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Hesburgh emphasized importance of lay governance

| Sunday, March 1, 2015

Amid the triumph and turmoil of the civil rights movement, the changes of the Second Vatican Council and the push for academic freedom for Catholic universities, the 1960s saw what Fr. Theodore Hesburgh called one of his greatest administrative achievements: placing University decision-making power in the hands of laypeople.

“I would have to say that of all the accomplishments during the 35 years of my presidency at Notre Dame — improving the academics, the quality of the students, the endowment, the building program — the greatest change made during my administration was turning the University over to lay control,” Hesburgh wrote in his 2000 autobiography, “God, Country, Notre Dame.”

Until 1967, Holy Cross priests made all major decisions for the University, which was valued at half a billion dollars, Hesburgh wrote. A lay advisory board existed, but it had no real power.

In the summer of 1965, at a University retreat house in Land O’Lakes, Wisconsin, Hesburgh and several other Holy Cross leaders set out to change that.

“The time had come for the priests of the Holy Cross to relinquish ownership and control of the university to a lay board of trustees who would be better equipped to oversee its future well-being,” Hesburgh wrote.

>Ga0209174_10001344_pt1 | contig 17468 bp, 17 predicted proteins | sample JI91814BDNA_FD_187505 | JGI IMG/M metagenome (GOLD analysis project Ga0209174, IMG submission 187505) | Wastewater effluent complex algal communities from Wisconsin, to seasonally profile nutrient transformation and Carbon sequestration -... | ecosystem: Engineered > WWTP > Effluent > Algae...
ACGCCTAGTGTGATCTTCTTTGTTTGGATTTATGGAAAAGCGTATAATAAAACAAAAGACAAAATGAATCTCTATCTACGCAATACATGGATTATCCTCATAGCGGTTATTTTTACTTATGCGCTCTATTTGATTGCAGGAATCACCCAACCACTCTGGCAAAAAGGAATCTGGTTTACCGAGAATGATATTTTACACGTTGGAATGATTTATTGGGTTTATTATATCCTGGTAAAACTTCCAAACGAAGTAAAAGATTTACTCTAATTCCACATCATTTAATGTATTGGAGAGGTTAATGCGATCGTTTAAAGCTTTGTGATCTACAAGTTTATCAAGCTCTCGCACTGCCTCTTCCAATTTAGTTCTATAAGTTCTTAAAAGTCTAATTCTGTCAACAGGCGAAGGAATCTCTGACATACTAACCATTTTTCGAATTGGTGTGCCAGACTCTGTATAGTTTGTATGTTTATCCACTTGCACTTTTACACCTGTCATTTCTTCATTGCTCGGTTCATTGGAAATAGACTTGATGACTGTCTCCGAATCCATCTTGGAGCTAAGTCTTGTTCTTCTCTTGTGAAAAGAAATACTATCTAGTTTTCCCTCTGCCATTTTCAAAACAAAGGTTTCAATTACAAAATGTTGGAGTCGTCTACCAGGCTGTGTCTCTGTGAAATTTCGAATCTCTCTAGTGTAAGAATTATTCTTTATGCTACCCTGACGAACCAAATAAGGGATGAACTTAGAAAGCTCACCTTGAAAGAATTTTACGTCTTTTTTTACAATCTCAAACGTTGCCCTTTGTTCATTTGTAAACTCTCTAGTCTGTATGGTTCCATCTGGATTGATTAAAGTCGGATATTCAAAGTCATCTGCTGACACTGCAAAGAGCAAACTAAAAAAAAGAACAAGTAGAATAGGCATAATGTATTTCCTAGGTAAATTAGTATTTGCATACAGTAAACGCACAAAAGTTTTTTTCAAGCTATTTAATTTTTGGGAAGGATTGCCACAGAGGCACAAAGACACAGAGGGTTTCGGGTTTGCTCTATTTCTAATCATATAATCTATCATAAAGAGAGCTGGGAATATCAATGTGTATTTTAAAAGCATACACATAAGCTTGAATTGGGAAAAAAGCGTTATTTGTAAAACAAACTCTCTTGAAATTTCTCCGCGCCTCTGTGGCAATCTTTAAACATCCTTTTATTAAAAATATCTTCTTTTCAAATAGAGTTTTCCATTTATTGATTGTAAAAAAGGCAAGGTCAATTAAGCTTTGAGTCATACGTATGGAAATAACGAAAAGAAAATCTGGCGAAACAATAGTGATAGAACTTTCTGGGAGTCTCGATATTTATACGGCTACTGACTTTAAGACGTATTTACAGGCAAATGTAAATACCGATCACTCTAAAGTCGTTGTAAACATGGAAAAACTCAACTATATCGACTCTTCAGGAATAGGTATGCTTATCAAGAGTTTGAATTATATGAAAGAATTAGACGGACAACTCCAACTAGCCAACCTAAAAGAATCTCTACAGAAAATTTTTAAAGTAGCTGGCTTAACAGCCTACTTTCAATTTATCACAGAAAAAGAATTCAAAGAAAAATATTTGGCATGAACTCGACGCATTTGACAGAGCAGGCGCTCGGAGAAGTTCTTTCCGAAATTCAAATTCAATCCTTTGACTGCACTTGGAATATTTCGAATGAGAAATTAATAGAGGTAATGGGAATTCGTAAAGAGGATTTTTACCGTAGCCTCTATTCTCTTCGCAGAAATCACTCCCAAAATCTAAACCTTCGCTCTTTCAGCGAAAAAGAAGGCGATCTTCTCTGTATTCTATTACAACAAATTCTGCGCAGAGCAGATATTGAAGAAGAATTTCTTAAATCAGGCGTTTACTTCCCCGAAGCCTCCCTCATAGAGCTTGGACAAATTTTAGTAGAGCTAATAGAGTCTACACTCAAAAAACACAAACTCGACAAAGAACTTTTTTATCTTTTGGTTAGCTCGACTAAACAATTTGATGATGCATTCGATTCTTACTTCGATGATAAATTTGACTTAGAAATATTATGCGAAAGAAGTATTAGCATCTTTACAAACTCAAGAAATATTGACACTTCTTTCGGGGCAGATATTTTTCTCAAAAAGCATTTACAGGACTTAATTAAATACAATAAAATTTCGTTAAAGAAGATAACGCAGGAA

A key motivating factor was the recently-concluded Second Vatican Council, which emphasized involvement of laymen and laywomen in the Church. Hesburgh even wrote his 1945 doctoral dissertation at Catholic University of America on the role of the laity in the Church.

“Vatican II had said that laypeople should be given responsibility in Catholic affairs commensurate with their dedication, their competence and their intelligence,” he wrote. “Many people may not have taken that seriously, but we did. For me, it was the most natural thing in the world.”

The separation of the University from a religious order would also be a step towards establishing its independence and academic freedom, Hesburgh said.

“An organization as big as a Catholic university, which is totally faithful to the Church, wants to go on and be a Catholic university, needs a lot of elbow room,” he told National Public Radio’s Fresh Air in 1990. “And I thought we’d have more elbow room if we were run by lay people.”

In early 1967, the process of transferring ownership of the University from the Congregation of Holy Cross to a lay board — which required Vatican approval — began. According to Hesburgh’s autobiography, Fr. Edward Heston, Holy Cross’ procurator general in Rome, put in a request for the transfer.

Approval “sailed right through,” Hesburgh wrote, “which is highly unusual for the Vatican.”

Hesburgh then called in Ed Stephan, a 1933 graduate and a Chicago lawyer, to legally transfer ownership and to set up a new governing structure. A continual priority, Hesburgh said, was to be “careful not to load anything in favor of the clergy.”

“We all wanted Notre Dame to continue as it had before, as a premier Catholic university, and also to grow stronger academically and economically,” he said.